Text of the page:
Valley of the Pigs

Valley of the Pigs

Valley of the Pigs

A summary of what's in the major U.S. newspapers.
Nov. 10 2002 6:28 AM

Valley of the Pigs

The New York Times leads with details of the Bush administration's war plan against Iraq. The preliminary blueprint calls for the massing of up to 250,000 troops and will include a major ground war to seize land within Iraq to give American forces a place other than Saudi Arabia or Turkey to mobilize. The Washington Post leads with news that Lee Malvo, the teenager charged in connection with last month's sniper attacks, told investigators that he was the trigger man in several of the shootings. The Los Angeles Times leads with word that Indonesian police raided an Islamic boarding school there in search of suspects behind last month's bombing of two popular nightclubs on the island of Bali.

According to the NYT, the Iraqi war plan is modeled more after the post-9/11 invasion of Afghanistan than after the Persian Gulf War, which used twice the number of soldiers and included a long air campaign that left major destruction in its wake. (The WP, which
fronts its piece on the subject, says the plan resembles the 1989 U.S. invasion of Panama.) This time, military officials plan to seize control of most of the country before advancing on Baghdad, where fighting is expected to be heaviest. Air attacks would be targeted mainly at Iraqi security forces and at suspected repositories of chemical and biological weapons. But U.S. officials are hopeful that Saddam Hussein will be ousted from office before fighting reaches Baghdad.
Both the NYT and the WP go into surprising detail about what the military plans to do in Iraq and where and when it plans to do it. The WP notes it had even more details than it published but that it held back at the request of senior Defense Department officials. Both papers credit unnamed sources for the scoop, while the WP—in a move that Defense Secretary Donald Rumsfeld (who has railed against leaks) will no doubt love—quotes one unnamed administration official on why leaking the war plan isn't a bad thing. Reason No. 1: It might convince the Arab world that the U.S. isn't targeting the Iraqi people. Reason No. 2: The U.S. wants the Iraqi military to know that it will destroy units loyal to Saddam.

Meanwhile, the LAT fronts a lengthy
rehash of the events leading to Friday's unanimous U.N. Security Council vote in favor of the Iraq resolution. It took nearly three months of behind-the-scenes wrangling to get the resolution passed and conflict wasn't just within the Bush administration and between U.S. officials and U.N. members. The story says former South African President Nelson Mandela even jumped in the fray at one point, by attempting to get Saddam on the phone to tell him to comply with U.N. demands. According to the paper, Saddam didn't take the call.
The WP says Malvo's apparent confession came during a seven-hour interview with Virginia detectives Friday. During the interrogation, in which Malvo's attorney was not present, the teenager claimed responsibility for several of the shootings, though sources will only confirm one: the killing of a FBI employee in a Home Depot parking lot. Malvo was "talkative, smiling, even bragging" in response to questions and told authorities that all of the shootings were meticulously planned, the WP says. The NYT notes that investigators now believe Malvo was the gunman in most of the killings.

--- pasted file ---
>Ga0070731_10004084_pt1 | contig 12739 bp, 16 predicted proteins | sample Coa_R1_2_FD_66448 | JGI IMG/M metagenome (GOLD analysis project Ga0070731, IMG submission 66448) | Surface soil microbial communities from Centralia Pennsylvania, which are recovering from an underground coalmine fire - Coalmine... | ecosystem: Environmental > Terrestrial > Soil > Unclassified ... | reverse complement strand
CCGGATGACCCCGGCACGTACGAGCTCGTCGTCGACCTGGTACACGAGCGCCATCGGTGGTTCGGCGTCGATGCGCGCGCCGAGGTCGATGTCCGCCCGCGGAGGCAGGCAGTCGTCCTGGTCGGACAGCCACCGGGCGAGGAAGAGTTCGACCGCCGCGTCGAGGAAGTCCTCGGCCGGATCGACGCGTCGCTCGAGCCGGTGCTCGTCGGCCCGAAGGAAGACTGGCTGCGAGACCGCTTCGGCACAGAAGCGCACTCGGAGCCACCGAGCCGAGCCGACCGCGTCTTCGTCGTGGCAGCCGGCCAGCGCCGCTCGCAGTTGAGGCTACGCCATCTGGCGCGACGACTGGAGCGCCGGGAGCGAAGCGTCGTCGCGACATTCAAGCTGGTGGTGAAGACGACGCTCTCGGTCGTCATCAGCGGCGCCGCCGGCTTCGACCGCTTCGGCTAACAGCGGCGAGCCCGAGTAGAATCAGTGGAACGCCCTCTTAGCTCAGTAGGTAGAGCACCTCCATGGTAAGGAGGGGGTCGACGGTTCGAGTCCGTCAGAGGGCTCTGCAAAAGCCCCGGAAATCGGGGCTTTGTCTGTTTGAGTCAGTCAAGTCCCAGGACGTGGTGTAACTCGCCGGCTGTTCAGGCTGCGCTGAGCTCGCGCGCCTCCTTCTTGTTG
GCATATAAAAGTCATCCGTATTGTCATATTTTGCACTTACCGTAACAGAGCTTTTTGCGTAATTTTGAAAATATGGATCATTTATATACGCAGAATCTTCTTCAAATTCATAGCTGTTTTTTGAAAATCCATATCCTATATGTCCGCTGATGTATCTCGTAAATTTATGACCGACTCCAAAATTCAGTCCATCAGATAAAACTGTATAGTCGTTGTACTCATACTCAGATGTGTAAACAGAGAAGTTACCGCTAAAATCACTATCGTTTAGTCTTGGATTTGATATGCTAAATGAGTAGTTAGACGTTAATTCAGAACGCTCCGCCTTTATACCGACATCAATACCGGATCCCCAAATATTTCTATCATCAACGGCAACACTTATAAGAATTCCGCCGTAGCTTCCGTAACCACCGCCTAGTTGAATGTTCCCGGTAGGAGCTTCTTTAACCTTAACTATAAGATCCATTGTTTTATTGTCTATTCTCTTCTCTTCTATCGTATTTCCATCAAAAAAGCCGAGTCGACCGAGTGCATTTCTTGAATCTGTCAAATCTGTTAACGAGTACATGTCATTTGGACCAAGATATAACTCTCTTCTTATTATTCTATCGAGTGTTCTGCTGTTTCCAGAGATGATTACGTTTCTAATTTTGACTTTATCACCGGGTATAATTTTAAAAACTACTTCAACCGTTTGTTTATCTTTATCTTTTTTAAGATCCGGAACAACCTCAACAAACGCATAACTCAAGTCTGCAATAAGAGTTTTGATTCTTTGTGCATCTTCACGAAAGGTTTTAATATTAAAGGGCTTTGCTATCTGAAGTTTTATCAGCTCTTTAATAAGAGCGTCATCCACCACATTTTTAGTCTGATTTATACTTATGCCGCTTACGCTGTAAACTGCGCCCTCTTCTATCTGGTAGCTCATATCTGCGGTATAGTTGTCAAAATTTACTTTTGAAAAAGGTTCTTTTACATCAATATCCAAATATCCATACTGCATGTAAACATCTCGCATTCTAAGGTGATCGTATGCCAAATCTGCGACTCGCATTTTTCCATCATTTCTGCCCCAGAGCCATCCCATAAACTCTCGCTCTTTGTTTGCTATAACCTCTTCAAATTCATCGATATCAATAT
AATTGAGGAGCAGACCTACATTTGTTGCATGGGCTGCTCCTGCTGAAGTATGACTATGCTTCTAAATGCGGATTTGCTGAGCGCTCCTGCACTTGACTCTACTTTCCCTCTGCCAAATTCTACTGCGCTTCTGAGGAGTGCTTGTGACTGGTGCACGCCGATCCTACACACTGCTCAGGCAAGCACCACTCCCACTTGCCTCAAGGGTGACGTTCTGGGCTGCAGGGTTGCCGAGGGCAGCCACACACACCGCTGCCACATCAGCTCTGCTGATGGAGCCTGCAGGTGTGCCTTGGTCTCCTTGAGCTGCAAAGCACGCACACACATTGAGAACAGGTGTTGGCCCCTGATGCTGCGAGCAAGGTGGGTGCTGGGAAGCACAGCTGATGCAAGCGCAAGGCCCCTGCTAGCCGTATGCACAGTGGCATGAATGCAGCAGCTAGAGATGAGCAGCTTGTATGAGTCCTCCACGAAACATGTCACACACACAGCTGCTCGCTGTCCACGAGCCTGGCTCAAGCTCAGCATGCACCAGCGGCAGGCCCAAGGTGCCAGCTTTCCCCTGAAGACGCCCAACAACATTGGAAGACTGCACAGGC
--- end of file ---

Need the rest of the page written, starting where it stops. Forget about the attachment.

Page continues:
The WP
profiles the attorneys representing the two defendants. Before this, John Allen Muhammad's attorney was best known for having defended sportscaster Marv Albert on 1997 sodomy charges. Meanwhile, the NYT goes inside with a profile of the two prosecutors in the case, who, between them, have sent 17 people to death row. But they, too, have strange connections to celebrity crime. The prosecutor in Muhammad's case previously tried Lorena Bobbitt for cutting off her husband's penis.

The LAT says Indonesian authorities believe five men affiliated with the Islamic school raided yesterday are connected to the bombings in Bali. They include the director, two teachers, and two cofounders—both of whom were apprehended last week. The others are still on the run. All are believed to have ties to Jemaah Islamiah, a terrorist group that reportedly has ties to al-Qaida.

Everybody goes inside with continued analysis of what happened to the Democrats last Tuesday and what Republicans will do now that they have control of both Congress and the White House. Despite evidence to the contrary in recent days, the LAT
says the GOP is not gloating over its Election Day victories so as not to offend swing voters who will be crucial Bush's re-election chances in the 2004 presidential race. The WP looks at what some deem to be the Democrats' biggest fault these days: Underestimating Bush as a smart guy. "Book smarts have not necessarily been a perfect indicator of presidential success," Bruce Reed, a former adviser to President Clinton tells the paper. He says Bush's strength is his "regular guy" image.

In the "Week in Review" section, the NYT's Adam Clymer
looks at whether the Bush family now truly qualifies as a political dynasty. The piece hypothesizes that the Bushes have so far escaped the antagonism that has plagued other political families like the Kennedys because each Bush has a distinctly different political personality. Or is it just plain luck?

Finally, the NYT
checks in on San Jose, Calif., better known as the capital of Silicon Valley, where herds of wild pigs, some as large as small cows, have overrun the city in recent months. In what surely seems like a case of Babe run amuck, the swine have uprooted manicured lawns by the dozen, chased little kids and, when bored, made piglets by the litter. State wildlife experts say the drought—and not some Orwellian curse—is to blame for the pig boom.